Effects of indole-3-acetic acid on the transcriptional activities and stress tolerance of Bradyrhizobium japonicum

PLoS One. 2013 Oct 2;8(10):e76559. doi: 10.1371/journal.pone.0076559. eCollection 2013.


A genome-wide transcriptional profile of Bradyrhizobium japonicum, the nitrogen-fixing endosymbiont of the soybean plant, revealed differential expression of approximately 15% of the genome after a 1 mM treatment with the phytohormone indole-3-acetic acid (IAA). A total of 1,323 genes were differentially expressed (619 up-regulated and 704 down-regulated) at a two-fold cut off with q value ≤ 0.05. General stress response genes were induced, such as those involved in response to heat, cold, oxidative, osmotic, and desiccation stresses and in exopolysaccharide (EPS) biosynthesis. This suggests that IAA is effective in activating a generalized stress response in B. japonicum. The transcriptional data were corroborated by the finding that stress tolerance of B. japonicum in cell viability assays was enhanced when pre-treated with 1 mM IAA compared to controls. The IAA treatment also stimulated biofilm formation and EPS production by B. japonicum, especially acidic sugar components in the total EPS. The IAA pre-treatment did not influence the nodulation ability of B. japonicum. The data provide a comprehensive overview of the potential transcriptional responses of the symbiotic bacterium when exposed to the ubiquitous hormone of its plant host.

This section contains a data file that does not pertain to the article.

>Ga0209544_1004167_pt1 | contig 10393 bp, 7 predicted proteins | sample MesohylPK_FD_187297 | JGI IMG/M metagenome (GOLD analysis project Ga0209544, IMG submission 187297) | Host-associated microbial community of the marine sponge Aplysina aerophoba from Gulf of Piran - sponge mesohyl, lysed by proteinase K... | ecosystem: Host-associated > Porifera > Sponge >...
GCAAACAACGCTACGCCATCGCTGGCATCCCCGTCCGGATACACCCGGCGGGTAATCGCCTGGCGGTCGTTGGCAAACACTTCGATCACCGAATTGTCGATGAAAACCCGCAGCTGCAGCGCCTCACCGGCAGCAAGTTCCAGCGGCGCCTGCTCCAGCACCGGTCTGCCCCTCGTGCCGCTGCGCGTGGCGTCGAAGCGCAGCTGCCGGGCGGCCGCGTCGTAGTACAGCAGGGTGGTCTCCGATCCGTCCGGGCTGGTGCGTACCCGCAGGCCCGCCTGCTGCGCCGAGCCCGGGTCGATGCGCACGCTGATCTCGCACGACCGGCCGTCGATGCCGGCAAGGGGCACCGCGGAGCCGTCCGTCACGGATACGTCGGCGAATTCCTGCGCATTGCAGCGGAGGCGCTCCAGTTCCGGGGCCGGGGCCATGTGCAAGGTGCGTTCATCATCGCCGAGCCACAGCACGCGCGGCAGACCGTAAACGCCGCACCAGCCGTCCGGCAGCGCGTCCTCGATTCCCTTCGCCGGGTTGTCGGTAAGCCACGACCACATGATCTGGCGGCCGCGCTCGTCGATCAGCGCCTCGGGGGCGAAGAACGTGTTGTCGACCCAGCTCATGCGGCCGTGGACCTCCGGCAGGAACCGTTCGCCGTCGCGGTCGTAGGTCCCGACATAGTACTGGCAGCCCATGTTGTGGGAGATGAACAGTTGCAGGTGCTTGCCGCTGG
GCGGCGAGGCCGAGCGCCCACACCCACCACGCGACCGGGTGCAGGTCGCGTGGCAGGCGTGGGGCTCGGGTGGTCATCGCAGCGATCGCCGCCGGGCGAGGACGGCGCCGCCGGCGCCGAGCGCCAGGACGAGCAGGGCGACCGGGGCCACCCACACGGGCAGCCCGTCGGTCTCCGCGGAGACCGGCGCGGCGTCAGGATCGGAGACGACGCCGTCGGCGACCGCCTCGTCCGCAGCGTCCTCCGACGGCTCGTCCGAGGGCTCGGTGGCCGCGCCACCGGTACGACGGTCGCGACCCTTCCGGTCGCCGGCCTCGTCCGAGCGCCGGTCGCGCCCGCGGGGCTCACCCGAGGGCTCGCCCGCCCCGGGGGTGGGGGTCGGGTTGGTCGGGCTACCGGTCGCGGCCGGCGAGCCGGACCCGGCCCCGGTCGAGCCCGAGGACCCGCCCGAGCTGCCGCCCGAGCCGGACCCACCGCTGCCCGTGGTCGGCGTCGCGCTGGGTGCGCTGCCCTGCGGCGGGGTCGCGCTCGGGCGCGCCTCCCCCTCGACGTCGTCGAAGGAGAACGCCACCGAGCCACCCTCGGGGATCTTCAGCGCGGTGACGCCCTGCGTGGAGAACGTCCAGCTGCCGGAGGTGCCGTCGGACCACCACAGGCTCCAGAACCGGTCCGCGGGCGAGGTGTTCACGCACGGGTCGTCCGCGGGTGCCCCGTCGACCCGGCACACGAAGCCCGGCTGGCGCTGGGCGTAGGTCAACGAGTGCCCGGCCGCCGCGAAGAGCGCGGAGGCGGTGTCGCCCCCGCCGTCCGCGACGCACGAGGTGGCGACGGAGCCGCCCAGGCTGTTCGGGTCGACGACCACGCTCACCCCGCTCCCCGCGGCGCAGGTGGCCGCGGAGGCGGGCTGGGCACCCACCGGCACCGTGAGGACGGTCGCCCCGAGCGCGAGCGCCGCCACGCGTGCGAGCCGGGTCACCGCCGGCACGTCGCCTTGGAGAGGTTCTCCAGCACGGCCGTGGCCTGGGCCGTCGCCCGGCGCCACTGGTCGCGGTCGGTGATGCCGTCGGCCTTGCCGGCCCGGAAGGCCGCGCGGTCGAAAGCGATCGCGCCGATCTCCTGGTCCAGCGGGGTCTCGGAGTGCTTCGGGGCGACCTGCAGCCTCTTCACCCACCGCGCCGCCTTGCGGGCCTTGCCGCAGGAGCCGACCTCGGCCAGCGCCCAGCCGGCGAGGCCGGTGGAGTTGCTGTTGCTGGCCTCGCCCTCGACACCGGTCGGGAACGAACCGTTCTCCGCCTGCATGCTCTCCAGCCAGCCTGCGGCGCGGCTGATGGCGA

Publication types

  • Research Support, Non-U.S. Gov't

MeSH terms

  • Bacterial Proteins / genetics*
  • Bacterial Proteins / metabolism
  • Biofilms / drug effects
  • Biofilms / growth & development
  • Bradyrhizobium / drug effects*
  • Bradyrhizobium / genetics
  • Bradyrhizobium / metabolism
  • Gene Expression Profiling
  • Gene Expression Regulation, Bacterial / drug effects*
  • Genome, Bacterial*
  • Indoleacetic Acids / pharmacology*
  • Microbial Viability / drug effects
  • Plant Growth Regulators / pharmacology*
  • Polysaccharides, Bacterial / biosynthesis
  • Polysaccharides, Bacterial / genetics
  • Soybeans / microbiology
  • Stress, Physiological
  • Symbiosis / physiology
  • Transcription, Genetic / drug effects*


  • Bacterial Proteins
  • Indoleacetic Acids
  • Plant Growth Regulators
  • Polysaccharides, Bacterial
  • indoleacetic acid

Grant support

This research was supported in part by a Research Enhancement Program (REP) grant from the University of Texas-Arlington. UTA Grant Number is 14-7488-34. The funders had no role in study design, data collection and analysis, decision to publish, or preparation of the manuscript. No additional external funding received for this study.